August 18, 2020

5 Ways to Help your Child feel Less Anxious about Germs.

Since the beginning of the coronavirus pandemic, I’ve noticed my usually brave (and often downright risky) four-year-old daughter become more and more concerned about germs.

Unreasonably concerned.

Before the pandemic, we taught her to wash her hands after using the toilet and before mealtimes. We explained in a general way what germs were. All was good.

But around the beginning of lockdown, she started washing her hands raw at every opportunity she could get.

Then she started going to the toilet less and less and refused to go at nursery. When I asked her about this, at first, she didn’t want to talk about it.

But in a quiet moment, she admitted it was because she was scared of the coronavirus germs.

This anxiety also spilled out to mealtimes where she would get worried if her food touched the table or her hair. “Is it still okay to eat, mummy?” she would ask.

She was frightened there would be germs that would get into her mouth, germs that would make her sick.

So, I’d like to share the five things I’ve done to help her feel a bit less anxious in preparation for her starting school in September. Hopefully they will help reassure your child too.

1. Using empathy. Instead of saying, “Don’t worry,” “Everything will be okay,” and “You don’t need to be scared,” I acknowledged her feelings. I reminded her that it’s perfectly okay to feel worried sometimes. I said that everyone has big emotions, even adults. I told her it was normal and that she can talk to me anytime about how she is feeling. Empathy can help children feel understood and connected to you. It can also calm the amygdala (the worry centre in the brain), which is a cool bonus!

2. Using play. I found some cartoon pictures of germs on the internet (viruses, bacteria, and fungi). Then, I got some clay and we made some “germs”—the uglier the better. She loves playing superheroes, so we made some “soap” out of the clay, she donned her red cape, and she pretended to squash the germs with her “soap” weapon. We also got a tissue, put the germs in there, and put them into a pretend bin. Play is a good way to diffuse tension, and making her the hero of the story gave her confidence over the otherwise scary germs.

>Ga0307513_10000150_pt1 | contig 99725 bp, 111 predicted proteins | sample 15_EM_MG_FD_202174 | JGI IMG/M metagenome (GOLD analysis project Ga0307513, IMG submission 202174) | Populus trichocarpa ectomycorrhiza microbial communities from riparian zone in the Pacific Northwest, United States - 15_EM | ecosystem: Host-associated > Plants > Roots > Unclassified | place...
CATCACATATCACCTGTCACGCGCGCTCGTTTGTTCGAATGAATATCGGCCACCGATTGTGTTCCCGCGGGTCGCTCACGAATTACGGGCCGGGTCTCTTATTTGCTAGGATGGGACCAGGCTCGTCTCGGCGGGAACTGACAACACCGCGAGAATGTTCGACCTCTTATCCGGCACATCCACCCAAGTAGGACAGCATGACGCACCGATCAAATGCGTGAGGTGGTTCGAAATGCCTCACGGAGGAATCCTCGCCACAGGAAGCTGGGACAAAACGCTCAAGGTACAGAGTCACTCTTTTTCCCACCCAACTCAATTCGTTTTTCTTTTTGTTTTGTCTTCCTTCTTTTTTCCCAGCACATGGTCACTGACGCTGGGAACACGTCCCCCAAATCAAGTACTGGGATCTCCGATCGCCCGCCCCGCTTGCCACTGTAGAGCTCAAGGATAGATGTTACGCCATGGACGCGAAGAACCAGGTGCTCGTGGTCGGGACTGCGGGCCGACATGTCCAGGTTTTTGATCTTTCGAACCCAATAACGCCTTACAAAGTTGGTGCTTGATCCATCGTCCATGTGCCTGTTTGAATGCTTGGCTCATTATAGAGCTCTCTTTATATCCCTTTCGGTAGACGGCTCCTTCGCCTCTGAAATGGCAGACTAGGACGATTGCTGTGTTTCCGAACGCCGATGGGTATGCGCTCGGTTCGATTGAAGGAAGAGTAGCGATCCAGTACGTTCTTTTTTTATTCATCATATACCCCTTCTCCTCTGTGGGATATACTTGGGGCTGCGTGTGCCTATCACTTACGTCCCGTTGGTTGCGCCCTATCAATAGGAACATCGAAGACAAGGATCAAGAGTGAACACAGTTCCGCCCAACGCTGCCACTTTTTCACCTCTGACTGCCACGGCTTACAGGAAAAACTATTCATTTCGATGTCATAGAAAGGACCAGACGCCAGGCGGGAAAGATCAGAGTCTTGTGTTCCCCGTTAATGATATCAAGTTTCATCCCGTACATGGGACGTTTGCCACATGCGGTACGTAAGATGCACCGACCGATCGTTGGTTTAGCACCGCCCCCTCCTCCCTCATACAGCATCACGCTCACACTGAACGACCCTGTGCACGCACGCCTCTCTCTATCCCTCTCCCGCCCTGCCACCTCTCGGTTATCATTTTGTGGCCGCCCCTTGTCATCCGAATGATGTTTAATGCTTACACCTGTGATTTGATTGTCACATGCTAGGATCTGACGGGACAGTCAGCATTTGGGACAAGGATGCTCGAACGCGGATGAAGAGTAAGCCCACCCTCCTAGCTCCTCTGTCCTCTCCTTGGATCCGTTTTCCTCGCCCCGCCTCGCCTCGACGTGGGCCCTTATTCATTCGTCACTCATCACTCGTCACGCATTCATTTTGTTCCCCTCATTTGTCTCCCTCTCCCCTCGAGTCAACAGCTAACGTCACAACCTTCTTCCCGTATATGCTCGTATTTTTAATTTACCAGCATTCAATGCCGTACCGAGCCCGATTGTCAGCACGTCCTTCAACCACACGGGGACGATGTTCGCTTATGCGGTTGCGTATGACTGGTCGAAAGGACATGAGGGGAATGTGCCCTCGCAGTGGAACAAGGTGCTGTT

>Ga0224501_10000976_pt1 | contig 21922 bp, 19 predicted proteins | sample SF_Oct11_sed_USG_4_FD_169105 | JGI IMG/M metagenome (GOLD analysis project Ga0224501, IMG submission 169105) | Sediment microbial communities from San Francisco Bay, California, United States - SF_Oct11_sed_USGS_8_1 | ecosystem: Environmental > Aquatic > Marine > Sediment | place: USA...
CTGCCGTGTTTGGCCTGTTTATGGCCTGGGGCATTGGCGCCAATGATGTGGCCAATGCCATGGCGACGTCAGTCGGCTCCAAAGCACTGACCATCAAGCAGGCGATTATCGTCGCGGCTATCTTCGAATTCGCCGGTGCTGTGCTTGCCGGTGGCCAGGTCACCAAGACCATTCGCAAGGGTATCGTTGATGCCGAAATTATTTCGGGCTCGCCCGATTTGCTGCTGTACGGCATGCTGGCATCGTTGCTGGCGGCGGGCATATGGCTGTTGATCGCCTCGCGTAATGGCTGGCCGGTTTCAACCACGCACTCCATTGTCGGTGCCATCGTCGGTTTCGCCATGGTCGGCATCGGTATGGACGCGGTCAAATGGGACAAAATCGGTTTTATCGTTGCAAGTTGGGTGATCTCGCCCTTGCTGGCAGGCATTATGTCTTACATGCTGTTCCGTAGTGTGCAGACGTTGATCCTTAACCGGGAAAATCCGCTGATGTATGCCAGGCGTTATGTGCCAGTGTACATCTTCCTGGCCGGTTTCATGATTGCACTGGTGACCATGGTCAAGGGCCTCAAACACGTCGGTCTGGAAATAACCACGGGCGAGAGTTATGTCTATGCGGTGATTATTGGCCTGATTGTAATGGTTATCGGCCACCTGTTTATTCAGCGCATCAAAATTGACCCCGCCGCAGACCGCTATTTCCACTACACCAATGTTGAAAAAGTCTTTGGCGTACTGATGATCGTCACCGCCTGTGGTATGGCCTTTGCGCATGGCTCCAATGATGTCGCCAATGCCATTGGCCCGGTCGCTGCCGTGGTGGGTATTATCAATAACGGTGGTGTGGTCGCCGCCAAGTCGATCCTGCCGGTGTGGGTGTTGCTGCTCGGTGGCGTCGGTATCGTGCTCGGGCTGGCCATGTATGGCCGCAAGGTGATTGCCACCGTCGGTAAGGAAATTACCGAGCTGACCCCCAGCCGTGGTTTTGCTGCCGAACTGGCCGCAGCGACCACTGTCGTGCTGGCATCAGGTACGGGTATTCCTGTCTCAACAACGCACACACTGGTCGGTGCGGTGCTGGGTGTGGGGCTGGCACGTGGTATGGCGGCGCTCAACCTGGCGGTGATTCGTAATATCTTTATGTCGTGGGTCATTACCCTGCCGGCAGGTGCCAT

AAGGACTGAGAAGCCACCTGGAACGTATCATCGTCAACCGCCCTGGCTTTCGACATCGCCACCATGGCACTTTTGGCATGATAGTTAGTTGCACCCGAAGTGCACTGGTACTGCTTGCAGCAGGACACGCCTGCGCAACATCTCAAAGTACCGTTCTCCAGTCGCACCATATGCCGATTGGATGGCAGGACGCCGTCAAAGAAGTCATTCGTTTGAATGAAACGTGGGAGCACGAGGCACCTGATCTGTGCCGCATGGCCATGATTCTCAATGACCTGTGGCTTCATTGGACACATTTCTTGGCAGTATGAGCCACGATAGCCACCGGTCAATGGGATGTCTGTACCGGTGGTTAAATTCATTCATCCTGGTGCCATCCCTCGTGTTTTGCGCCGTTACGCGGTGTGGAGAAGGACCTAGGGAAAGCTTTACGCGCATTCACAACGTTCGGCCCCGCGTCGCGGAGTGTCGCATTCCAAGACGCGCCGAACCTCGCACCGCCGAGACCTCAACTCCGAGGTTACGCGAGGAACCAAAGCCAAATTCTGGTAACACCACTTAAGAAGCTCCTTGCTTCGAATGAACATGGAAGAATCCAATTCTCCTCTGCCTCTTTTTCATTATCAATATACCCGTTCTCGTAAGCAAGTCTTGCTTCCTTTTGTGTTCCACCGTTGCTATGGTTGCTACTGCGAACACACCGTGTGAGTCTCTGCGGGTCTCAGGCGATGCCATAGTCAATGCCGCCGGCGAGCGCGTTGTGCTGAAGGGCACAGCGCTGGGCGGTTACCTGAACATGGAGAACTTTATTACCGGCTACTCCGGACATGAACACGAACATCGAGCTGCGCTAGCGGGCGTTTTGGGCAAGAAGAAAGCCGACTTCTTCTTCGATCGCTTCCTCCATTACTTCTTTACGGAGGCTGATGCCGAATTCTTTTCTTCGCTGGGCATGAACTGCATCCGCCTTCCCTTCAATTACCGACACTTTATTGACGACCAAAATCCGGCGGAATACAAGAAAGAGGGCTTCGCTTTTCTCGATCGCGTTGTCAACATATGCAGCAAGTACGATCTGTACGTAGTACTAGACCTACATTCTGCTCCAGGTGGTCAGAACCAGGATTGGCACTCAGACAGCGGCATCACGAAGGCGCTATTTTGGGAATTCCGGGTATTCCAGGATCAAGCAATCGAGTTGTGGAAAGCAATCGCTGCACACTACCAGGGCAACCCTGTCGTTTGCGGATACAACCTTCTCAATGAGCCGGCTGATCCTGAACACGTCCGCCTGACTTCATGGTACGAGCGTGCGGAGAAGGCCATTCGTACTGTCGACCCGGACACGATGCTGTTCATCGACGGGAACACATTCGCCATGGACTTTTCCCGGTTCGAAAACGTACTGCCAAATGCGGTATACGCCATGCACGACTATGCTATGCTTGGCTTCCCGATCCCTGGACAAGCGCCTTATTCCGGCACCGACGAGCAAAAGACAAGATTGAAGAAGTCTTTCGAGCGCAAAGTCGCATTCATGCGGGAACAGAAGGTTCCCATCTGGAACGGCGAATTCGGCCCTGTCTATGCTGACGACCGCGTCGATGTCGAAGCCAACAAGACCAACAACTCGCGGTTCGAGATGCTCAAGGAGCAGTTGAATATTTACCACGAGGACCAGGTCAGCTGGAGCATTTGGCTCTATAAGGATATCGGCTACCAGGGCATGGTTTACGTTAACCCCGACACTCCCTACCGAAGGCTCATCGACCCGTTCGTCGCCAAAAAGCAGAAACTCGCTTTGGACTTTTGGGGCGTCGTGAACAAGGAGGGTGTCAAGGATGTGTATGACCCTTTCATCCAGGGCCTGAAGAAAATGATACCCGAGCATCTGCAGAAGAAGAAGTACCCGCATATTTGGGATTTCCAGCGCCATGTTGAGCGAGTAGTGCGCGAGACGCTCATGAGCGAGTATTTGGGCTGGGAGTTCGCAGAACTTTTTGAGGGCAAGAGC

3. Using routine. Because she was washing her hands so often, and at unnecessary times—like only 10 minutes after washing them the first time—I helped her to create a household routine. First, I ordered some lovely, star-shaped soap, which I told her was her “special” soap. Then we chose times together that would be good to wash hands, for example, after being outside, before meals, and after the toilet. I explained that outside of those times, her hands would still be clean. I passed this information onto her nursery too so they could help support her. Because stress causes cortisol to be released into the body, creating a routine and a sense of normalcy can bring reassurance to children (and adults too).

4. Using visualisation. To help her with her transition to school, I’ve done some short meditations with her. She’s only four, so they were brief. I basically led her through a visualisation of what it will be like at school. We visualised her meeting new children. I asked her to imagine her teacher speaking kindly to her. I also had her imagine the space she would be in as being safe and clean. I told her she could trust the grown-ups to look after her and her classroom, so she can just focus on having fun. This exercise was designed to instill confidence in her, which so far seems to be working because she can’t wait to go to “big school.” We’ve done these visualisations several times, each time noticing the good things about being at school—focusing on the positives.

5. Using self-awareness. Finally, I’ve had to check in with myself more to see if it might be the way I was feeling that was fueling her anxiety. Was I feeling anxious or overwhelmed at the thought of her going into a classroom during a pandemic? The answer, more often than I realised, was “yes.” So, I would just acknowledge my feelings and if they were really big, I would do a couple of simple breathing exercises or a short meditation. Using your own self-regulation techniques can show your child a positive way to manage their worried thoughts or feelings.


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